The cochlea is by far the most complex part of the ear. Its job is to take the physical vibrations caused by the sound wave and translate them into electrical information the brain can recognize as distinct sound.
The cochlea structure consists of three adjacent tubes separated from each other by sensitive membranes. In reality, these tubes are coiled in the shape of a snail shell, but it's easier to understand what's going on if you imagine them stretched out. It's also clearer if we treat two of the tubes, the scala vestibuli and the scala media, as one chamber. The membrane between these tubes is so thin that sound waves travel as if the tubes weren't separated at all.
The piston action of the stapes moves the fluid in the cochlea. This causes a vibration wave to travel down the basilar membrane.
The stapes moves back and forth, creating pressure waves in the entire cochlea. The round window membrane separating the cochlea from the middle ear gives the fluid somewhere to go. It moves out when the stapes pushes in and moves in when the stapes pulls out.
The middle membrane, the basilar membrane, is a rigid surface that extends across the length of the cochlea. When the stapes moves in and out, it pushes and pulls on the part of the basilar membrane just below the oval window. This force starts a wave moving along the surface of the membrane. The wave travels something like ripples along the surface of a pond, moving from the oval window down to the other end of the cochlea.
The basilar membrane has a peculiar structure. It's made of 20,000 to 30,000 reed-like fibers that extend across the width of the cochlea. Near the oval window, the fibers are short and stiff. As you move toward the other end of the tubes, the fibers get longer and more limber.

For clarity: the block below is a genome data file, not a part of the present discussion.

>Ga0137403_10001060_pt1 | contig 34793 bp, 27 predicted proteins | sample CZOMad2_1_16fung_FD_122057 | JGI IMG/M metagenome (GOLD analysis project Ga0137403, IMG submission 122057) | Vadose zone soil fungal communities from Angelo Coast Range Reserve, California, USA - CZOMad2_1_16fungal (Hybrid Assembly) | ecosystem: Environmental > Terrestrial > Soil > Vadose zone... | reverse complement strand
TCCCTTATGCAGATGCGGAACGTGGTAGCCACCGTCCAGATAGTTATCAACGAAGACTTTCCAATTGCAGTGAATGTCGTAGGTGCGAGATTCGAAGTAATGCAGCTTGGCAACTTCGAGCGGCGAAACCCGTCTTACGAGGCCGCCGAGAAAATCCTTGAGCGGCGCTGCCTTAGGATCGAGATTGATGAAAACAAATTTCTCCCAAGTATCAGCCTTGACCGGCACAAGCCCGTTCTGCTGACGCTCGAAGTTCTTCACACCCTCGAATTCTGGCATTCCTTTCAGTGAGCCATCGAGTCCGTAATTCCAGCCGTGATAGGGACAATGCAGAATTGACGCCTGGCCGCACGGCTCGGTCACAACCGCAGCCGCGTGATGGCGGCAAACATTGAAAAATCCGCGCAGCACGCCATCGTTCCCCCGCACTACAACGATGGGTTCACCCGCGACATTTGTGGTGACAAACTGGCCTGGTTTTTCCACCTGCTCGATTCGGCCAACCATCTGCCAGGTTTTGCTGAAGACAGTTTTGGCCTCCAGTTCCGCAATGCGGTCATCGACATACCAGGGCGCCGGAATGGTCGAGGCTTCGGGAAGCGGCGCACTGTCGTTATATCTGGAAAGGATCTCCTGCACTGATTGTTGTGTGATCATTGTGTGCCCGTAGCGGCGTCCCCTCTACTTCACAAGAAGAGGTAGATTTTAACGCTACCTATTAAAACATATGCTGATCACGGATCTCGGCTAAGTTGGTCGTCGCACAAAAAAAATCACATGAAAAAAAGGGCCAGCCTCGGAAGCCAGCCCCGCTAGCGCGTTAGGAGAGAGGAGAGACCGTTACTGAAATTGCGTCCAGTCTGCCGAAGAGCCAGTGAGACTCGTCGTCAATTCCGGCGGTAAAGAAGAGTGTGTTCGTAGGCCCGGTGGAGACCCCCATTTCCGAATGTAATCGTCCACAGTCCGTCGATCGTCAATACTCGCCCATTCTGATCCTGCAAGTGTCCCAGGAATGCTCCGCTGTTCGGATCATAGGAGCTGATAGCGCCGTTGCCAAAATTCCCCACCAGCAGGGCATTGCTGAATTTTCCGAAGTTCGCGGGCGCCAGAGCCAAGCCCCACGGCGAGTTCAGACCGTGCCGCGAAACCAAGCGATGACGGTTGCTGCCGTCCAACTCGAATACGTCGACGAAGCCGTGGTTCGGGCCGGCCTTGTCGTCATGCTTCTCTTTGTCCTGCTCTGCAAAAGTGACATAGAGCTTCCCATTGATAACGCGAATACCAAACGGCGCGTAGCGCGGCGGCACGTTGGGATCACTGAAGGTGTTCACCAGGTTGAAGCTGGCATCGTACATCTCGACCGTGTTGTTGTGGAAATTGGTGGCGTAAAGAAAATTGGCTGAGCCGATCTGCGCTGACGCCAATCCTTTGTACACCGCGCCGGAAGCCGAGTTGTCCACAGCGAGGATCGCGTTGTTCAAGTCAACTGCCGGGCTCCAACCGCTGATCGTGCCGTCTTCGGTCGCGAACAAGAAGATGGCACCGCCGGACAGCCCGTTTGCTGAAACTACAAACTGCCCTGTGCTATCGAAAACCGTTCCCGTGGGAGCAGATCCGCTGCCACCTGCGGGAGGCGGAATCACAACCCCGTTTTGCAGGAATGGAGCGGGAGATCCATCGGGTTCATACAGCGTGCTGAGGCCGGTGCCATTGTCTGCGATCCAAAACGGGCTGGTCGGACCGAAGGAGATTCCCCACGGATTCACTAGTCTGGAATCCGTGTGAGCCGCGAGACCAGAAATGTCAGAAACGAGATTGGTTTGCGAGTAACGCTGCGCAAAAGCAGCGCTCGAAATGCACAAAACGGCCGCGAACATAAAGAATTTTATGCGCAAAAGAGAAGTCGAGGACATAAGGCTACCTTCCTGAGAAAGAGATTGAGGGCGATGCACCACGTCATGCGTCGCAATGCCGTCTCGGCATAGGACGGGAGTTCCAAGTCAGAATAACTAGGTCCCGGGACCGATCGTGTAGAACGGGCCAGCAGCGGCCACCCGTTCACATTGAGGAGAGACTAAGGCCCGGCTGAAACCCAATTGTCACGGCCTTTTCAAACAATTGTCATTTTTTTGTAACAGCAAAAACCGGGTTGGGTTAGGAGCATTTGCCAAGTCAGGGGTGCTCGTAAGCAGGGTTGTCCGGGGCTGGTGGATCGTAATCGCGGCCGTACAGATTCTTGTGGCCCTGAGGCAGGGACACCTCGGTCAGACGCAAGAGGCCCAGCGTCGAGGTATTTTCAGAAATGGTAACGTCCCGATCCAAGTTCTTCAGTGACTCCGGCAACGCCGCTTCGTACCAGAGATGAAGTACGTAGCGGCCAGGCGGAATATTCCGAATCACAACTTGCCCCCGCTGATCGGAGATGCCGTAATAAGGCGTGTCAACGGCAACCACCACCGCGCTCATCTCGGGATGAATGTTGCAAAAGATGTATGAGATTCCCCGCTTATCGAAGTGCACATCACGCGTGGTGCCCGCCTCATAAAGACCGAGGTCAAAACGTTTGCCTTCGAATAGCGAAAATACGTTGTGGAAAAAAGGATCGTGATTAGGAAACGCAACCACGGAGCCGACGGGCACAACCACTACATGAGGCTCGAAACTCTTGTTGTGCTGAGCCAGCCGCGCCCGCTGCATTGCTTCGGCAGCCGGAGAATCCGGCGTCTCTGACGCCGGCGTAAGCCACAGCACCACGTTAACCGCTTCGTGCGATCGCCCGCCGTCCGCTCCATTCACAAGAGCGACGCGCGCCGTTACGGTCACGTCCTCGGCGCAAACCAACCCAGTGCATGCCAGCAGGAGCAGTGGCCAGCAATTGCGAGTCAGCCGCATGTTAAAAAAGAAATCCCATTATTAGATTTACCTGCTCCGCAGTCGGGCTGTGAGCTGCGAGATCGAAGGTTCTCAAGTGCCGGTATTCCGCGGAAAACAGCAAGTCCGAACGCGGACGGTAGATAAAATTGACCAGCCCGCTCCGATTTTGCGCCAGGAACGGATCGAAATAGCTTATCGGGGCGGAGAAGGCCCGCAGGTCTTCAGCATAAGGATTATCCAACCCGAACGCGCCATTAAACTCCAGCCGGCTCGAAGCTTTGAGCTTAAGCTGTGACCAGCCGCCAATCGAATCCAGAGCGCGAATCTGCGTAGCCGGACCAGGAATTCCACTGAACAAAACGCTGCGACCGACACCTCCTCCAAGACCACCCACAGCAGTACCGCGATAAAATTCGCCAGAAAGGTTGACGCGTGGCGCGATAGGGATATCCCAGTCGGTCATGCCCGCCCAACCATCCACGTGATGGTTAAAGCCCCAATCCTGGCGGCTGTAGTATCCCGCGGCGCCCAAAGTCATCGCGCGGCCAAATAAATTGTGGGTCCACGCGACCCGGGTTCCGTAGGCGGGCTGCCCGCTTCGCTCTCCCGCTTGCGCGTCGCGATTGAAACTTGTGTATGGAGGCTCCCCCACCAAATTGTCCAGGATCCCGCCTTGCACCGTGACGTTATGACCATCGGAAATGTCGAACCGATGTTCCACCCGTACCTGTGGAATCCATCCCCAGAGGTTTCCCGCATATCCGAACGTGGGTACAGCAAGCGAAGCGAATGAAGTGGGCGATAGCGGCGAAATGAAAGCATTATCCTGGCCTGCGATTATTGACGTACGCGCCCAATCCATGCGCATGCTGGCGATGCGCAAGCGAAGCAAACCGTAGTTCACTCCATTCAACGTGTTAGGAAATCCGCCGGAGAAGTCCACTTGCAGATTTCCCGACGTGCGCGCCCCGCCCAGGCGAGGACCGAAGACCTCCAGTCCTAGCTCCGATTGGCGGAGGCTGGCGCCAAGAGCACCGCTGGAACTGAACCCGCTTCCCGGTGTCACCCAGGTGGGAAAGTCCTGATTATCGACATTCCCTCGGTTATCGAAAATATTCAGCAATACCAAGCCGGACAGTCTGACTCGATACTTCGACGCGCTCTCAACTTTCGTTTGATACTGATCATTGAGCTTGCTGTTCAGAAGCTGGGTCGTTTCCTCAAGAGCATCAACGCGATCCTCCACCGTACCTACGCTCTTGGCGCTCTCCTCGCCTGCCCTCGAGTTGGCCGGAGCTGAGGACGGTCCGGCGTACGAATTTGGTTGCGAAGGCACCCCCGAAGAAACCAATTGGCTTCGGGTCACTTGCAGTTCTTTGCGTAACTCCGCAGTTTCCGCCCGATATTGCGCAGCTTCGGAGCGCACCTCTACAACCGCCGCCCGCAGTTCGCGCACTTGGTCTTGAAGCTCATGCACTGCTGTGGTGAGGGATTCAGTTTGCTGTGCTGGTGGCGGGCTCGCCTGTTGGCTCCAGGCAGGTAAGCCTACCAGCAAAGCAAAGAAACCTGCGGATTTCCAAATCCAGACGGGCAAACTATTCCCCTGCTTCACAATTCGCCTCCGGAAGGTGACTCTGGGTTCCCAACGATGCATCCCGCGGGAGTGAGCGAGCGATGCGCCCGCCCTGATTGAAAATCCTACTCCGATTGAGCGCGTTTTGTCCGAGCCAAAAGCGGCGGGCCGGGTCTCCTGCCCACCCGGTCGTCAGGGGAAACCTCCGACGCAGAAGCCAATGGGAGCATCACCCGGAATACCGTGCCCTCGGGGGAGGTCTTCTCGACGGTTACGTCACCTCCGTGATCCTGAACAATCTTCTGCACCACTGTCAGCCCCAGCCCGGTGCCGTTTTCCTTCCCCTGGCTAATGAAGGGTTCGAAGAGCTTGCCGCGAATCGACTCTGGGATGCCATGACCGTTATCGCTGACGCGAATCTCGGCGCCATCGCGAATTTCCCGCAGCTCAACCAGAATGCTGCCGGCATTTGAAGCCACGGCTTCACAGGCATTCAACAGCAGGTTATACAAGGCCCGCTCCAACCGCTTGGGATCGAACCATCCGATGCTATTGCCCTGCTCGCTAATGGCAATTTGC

This gives the fibers different resonant frequencies. A specific wave frequency will resonate perfectly with the fibers at a certain point, causing them to vibrate rapidly. This is the same principle that makes tuning forks and kazoos work -- a specific pitch will start a tuning fork ringing, and humming in a certain way will cause a kazoo reed to vibrate.
As the wave moves along most of the membrane, it can't release much energy -- the membrane is too tense. But when the wave reaches the fibers with the same resonant frequency, the wave's energy is suddenly released. Because of the increasing length and decreasing rigidity of the fibers, higher-frequency waves vibrate the fibers closer to the oval window, and lower frequency waves vibrate the fibers at the other end of the membrane. In the next section, we'll look at how tiny hairs help us hear sound.